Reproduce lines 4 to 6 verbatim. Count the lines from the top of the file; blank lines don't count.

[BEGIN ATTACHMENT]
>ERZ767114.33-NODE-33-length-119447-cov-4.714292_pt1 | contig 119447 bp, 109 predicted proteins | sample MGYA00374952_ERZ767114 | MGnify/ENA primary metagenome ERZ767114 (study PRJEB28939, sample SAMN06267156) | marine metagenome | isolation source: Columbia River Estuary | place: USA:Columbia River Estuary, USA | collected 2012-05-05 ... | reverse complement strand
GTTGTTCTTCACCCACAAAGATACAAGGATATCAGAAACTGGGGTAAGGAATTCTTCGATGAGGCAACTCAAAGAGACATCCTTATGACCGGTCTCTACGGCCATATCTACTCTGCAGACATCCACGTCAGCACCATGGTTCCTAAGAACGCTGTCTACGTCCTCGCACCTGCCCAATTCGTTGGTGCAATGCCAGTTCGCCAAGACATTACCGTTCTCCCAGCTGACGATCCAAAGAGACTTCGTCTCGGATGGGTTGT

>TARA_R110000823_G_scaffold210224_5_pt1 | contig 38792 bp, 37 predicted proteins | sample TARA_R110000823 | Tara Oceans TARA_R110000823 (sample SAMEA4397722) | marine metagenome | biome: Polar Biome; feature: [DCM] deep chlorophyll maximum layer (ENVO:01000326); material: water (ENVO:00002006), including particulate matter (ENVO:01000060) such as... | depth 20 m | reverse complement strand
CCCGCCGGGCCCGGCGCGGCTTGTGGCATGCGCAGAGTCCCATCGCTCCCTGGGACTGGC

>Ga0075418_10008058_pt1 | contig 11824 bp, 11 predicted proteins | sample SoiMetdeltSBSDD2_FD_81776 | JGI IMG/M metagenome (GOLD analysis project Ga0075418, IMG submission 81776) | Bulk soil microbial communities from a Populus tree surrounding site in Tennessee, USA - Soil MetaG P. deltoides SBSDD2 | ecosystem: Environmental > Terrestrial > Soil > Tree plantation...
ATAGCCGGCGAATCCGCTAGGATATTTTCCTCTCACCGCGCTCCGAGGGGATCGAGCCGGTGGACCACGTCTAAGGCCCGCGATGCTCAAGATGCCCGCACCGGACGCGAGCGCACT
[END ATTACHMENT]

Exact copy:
CCCGCCGGGCCCGGCGCGGCTTGTGGCATGCGCAGAGTCCCATCGCTCCCTGGGACTGGC

>Ga0075418_10008058_pt1 | contig 11824 bp, 11 predicted proteins | sample SoiMetdeltSBSDD2_FD_81776 | JGI IMG/M metagenome (GOLD analysis project Ga0075418, IMG submission 81776) | Bulk soil microbial communities from a Populus tree surrounding site in Tennessee, USA - Soil MetaG P. deltoides SBSDD2 | ecosystem: Environmental > Terrestrial > Soil > Tree plantation...
ATAGCCGGCGAATCCGCTAGGATATTTTCCTCTCACCGCGCTCCGAGGGGATCGAGCCGGTGGACCACGTCTAAGGCCCGCGATGCTCAAGATGCCCGCACCGGACGCGAGCGCACT